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5 Sweet Facts About Key Lime Pie

Wed, Sep 18, 2019 at 10:45PM

5 Sweet Facts About Key Lime Pie

Nothing says “Florida” quite like a slice of cool, creamy Key Lime Pie! In honor of National Key Lime Pie Day on September 26th, we’re sharing five fun facts about this delicious dessert. Just read on to learn more.

Key limes are not your average limes

Limes are a grocery store staple, so we couldn’t blame you for picking up a few and trying out a homemade Key Lime Pie! However, don’t pick out just any limes. Key limes are essential to this delicious dessert.

But what makes a Key lime, well, a Key lime? It’s not just about where the lime comes from, even though Key limes were indeed naturalized in the Florida Keys. This type of lime varies from the traditional “grocery store” or Persian lime in its strong, one-of-a-kind aroma, thin skin, and unique, yellowish juice, which all play a part in shaping the dessert we know and love!

The first Key Lime Pie might have been made on the water

So where did Key Lime Pie get its start? History isn’t completely sure—but we do know that it likely came on the scene by the late 19th century, when it was first written about by one William Curry. Curry, Florida’s first millionaire, attributed the recipe to a cook in the family named Aunt Sally. However, she probably didn’t whip it up herself—or at least, hers wasn’t the first Key Lime Pie to ever hit Key West. That distinction likely belongs to the area’s sponge fishermen, who would spend long stretches of time at sea with limited access to perishable foods and sweets. Their solution was a concoction of condensed milk, limes and eggs, the first iteration of what we now know as Key Lime Pie!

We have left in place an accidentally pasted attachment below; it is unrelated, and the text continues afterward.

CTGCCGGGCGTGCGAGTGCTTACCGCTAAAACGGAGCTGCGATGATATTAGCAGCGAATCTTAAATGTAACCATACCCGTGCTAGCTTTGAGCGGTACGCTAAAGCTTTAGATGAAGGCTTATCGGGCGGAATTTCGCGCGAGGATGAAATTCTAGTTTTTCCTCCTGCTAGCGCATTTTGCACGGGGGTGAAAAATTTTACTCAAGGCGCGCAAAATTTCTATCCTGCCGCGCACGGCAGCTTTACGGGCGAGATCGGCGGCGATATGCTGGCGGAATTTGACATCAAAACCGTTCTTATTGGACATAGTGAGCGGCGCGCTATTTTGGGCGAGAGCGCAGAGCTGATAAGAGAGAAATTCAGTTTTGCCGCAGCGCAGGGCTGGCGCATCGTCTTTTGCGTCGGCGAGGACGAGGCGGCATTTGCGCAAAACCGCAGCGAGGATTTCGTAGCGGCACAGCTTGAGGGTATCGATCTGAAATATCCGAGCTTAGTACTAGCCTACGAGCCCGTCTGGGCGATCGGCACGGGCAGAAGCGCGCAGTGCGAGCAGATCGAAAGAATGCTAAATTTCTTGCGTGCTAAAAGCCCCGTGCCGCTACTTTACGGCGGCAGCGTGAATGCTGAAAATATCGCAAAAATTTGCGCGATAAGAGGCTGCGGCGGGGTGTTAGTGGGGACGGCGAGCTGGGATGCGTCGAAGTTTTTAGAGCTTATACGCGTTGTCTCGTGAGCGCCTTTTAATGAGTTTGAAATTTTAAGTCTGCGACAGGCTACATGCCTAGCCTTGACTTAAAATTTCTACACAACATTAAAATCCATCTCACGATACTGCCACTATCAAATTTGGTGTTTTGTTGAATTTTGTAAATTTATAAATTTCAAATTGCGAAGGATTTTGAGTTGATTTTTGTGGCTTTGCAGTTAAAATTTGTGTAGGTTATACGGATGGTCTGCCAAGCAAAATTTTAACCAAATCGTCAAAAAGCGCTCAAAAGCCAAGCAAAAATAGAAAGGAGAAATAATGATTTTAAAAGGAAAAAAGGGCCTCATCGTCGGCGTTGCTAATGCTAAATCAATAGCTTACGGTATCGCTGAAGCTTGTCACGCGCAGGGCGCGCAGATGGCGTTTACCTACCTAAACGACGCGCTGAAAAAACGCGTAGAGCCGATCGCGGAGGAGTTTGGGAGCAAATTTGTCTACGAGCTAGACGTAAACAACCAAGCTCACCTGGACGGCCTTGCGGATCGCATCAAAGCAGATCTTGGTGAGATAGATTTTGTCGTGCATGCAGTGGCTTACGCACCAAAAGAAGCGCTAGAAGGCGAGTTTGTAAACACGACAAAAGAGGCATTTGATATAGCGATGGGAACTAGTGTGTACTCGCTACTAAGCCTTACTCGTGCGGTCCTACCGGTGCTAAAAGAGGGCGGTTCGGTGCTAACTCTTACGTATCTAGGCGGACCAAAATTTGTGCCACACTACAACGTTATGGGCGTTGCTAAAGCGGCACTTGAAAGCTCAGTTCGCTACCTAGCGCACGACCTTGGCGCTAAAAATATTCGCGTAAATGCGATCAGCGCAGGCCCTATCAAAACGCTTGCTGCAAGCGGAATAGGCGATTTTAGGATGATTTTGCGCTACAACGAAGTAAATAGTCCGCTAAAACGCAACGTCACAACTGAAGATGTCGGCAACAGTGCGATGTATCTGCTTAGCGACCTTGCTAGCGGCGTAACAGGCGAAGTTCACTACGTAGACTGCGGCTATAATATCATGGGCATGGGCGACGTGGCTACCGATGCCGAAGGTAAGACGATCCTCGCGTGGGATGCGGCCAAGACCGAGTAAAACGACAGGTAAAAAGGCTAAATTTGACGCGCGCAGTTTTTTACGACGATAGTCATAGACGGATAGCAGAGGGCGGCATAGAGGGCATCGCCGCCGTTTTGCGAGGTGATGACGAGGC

Those sponge fishermen probably didn’t realize the impact their makeshift dessert would have on Florida’s cuisine years later! We love that this simple, down-to-earth recipe has hardly changed since then. Simplicity is still key; today, we merely add sweet touches like whipped cream, a graham cracker crust and, of course, a few minutes in the oven to cook the eggs and set all the ingredients together.

Don’t trust a lime-green Key Lime Pie

If you spot a bright lime-green Key Lime Pie, put your fork down and back away slowly. Chances are you’re no longer in the Sunshine State! Florida’s chefs know that a true Key Lime Pie is usually closer to pale yellow in color, thanks to the unique Key lime juice’s natural hue.

Florida’s love for Key Lime Pie is official

You’ve probably long associated Key Lime Pie with the Sunshine State, but do you know just how deep our love for this refreshing dessert really runs?

In 2006, the Florida Legislature voted to name Key Lime Pie the state’s official pie. In the past, one lawmaker wanted to go even further—in 1965, Florida State Representative Bernie Papy, Jr. (unsurprisingly a Key West native) introduced a bill that would have levied a $100 fine against any vendor who tried to sell Key Lime Pie that wasn’t made with real Key limes. The bill may not have passed, but Papy’s passion for authentic Key Lime Pie still serves as a powerful testament to Florida’s fervor for Key lime’s one-of-a-kind flavor.

Key Lime Pie is easy to enjoy here at Coastal Grill

Cool. Refreshing. Tart. Familiar.

There are a million ways to describe Key Lime Pie, but none can come close to truly capturing its unique flavor and tropical appeal. So you’ll just have to taste it for yourself.

We proudly offer Key Lime Pie here at Coastal Grill—after all, it’s only fitting that a dessert born on the water would feel most at home next to seafood and other coastal flavors! Come discover what the hype is all about. We’re serving up this and other Sunshine State treats all year long.


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